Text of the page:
The research has shown that where children live matters deeply in whether they prosper as adults. On Monday the Census Bureau, in collaboration with researchers at Harvard and Brown, published nationwide data that will make it possible to pinpoint—down to the census tract, a level relevant to individual families—where children of all backgrounds have the best shot at getting ahead, The New York Times reports.
Baton Rouge area neighborhoods closest to downtown show less upward mobility for poor children than those further out in East Baton Rouge, Livingston and Ascension parishes.
This work, years in the making, seeks to bring the abstract promise of big data to the real lives of children. Across the country, city officials and philanthropists who have dreamed of such a map are planning how to use it. They’re hoping it can help crack open a problem, the persistence of neighborhood disadvantage, that has been resistant to government interventions and good intentions for years.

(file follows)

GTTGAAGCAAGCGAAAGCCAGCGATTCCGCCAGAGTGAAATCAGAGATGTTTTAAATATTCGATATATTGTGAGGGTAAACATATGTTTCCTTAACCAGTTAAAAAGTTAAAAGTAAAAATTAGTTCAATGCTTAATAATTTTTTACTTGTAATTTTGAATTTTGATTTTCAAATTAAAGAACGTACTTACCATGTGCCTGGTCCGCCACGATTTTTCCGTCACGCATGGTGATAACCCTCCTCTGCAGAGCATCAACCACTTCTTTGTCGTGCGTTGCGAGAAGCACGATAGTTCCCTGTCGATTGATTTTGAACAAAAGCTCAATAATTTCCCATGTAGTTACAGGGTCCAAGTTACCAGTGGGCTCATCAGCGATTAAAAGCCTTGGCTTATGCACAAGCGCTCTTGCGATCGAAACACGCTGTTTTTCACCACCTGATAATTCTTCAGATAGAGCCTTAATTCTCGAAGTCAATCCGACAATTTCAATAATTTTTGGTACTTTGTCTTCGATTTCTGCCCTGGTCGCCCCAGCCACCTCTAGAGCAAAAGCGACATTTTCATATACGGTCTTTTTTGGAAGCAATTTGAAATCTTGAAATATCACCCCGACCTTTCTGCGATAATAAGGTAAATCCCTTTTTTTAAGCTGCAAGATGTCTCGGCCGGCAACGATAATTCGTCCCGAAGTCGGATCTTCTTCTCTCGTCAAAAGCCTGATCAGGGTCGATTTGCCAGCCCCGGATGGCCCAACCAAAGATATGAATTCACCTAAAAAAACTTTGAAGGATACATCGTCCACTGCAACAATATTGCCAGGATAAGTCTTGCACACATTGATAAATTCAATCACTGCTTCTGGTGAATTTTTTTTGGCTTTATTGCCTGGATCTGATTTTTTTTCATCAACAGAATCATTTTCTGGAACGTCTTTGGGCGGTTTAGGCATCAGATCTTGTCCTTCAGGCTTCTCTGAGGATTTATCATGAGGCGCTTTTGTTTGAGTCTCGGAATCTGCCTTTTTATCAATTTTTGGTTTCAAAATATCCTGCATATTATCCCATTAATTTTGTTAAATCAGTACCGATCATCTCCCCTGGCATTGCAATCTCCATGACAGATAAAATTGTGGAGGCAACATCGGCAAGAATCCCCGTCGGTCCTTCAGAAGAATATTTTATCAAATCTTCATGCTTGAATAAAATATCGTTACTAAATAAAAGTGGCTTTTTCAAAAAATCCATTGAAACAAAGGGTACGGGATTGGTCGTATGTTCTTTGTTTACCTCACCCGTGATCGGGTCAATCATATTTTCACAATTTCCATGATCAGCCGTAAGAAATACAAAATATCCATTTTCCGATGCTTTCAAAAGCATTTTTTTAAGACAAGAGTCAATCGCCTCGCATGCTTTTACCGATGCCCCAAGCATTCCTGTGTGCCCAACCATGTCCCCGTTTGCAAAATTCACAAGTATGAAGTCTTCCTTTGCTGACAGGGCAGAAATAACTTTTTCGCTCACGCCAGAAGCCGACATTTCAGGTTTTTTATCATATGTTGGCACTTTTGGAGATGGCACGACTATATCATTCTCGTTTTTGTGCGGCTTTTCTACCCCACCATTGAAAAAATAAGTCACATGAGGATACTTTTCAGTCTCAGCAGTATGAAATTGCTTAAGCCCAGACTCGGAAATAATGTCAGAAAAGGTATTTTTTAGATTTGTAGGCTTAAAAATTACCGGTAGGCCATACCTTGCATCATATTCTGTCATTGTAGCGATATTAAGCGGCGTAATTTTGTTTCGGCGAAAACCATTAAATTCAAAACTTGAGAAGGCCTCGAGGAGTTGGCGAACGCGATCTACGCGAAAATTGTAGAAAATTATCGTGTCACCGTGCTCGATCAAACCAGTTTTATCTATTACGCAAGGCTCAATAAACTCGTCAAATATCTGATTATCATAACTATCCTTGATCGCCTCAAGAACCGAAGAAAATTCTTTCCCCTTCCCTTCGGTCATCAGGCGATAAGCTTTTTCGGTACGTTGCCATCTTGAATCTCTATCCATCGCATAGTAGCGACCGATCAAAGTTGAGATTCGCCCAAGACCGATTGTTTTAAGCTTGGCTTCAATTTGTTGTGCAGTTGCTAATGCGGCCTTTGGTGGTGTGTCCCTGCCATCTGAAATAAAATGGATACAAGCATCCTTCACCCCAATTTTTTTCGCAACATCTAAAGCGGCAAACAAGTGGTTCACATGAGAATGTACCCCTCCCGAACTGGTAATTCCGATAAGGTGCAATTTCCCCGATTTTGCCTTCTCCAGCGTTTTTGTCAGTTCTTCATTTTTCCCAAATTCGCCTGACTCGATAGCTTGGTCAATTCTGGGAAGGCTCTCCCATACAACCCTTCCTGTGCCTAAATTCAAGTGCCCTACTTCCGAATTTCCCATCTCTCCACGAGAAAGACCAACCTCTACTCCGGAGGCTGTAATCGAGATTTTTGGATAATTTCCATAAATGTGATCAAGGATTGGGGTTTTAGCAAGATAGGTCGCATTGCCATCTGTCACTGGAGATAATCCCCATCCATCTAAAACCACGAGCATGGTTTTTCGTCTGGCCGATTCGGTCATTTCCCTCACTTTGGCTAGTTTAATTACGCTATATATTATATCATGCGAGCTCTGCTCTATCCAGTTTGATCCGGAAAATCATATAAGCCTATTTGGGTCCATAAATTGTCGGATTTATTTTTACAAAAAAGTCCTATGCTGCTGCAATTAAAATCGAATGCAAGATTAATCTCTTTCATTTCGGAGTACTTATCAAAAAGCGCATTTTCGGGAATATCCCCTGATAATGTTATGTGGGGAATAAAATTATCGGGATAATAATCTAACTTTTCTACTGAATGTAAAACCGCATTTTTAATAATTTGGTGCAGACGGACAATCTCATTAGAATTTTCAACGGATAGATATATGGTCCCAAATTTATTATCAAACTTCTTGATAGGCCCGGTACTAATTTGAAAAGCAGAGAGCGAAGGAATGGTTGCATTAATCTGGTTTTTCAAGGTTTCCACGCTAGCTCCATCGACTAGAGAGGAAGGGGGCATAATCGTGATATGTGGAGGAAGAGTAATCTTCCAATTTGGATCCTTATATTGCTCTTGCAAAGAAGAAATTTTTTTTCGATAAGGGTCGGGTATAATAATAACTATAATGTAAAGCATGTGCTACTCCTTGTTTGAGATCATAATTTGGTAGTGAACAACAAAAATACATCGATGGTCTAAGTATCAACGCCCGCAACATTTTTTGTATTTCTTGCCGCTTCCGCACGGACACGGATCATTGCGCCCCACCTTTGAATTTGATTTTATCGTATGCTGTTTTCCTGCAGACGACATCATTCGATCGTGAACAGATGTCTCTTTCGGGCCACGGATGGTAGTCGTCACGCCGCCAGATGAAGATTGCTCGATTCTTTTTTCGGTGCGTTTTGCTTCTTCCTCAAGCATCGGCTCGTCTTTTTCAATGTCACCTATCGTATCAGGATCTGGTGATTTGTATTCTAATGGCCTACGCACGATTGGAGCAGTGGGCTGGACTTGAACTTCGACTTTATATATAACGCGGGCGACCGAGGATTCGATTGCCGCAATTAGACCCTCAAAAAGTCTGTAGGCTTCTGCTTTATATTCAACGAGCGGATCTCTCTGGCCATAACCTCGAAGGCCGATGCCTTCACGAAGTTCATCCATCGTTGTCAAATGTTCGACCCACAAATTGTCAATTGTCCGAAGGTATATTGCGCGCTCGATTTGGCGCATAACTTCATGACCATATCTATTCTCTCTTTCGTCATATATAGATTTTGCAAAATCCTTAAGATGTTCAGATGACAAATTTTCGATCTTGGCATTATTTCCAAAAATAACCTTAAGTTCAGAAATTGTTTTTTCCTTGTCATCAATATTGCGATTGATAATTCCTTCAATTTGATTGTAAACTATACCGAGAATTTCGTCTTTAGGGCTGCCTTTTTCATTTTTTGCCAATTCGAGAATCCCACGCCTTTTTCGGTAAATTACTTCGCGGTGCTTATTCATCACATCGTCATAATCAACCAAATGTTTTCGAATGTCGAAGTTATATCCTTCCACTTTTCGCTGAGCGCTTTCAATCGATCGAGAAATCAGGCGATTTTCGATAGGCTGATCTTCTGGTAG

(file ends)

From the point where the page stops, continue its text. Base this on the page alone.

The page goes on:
Nationwide, the variation is striking. Researchers believe much of this variation is driven by the neighborhoods themselves, not by differences in what brings people to live in them. The more years children spend in a good neighborhood, the greater the benefits they receive. And what matters, the researchers find, is a hyper-local setting: the environment within about half a mile of a child’s home.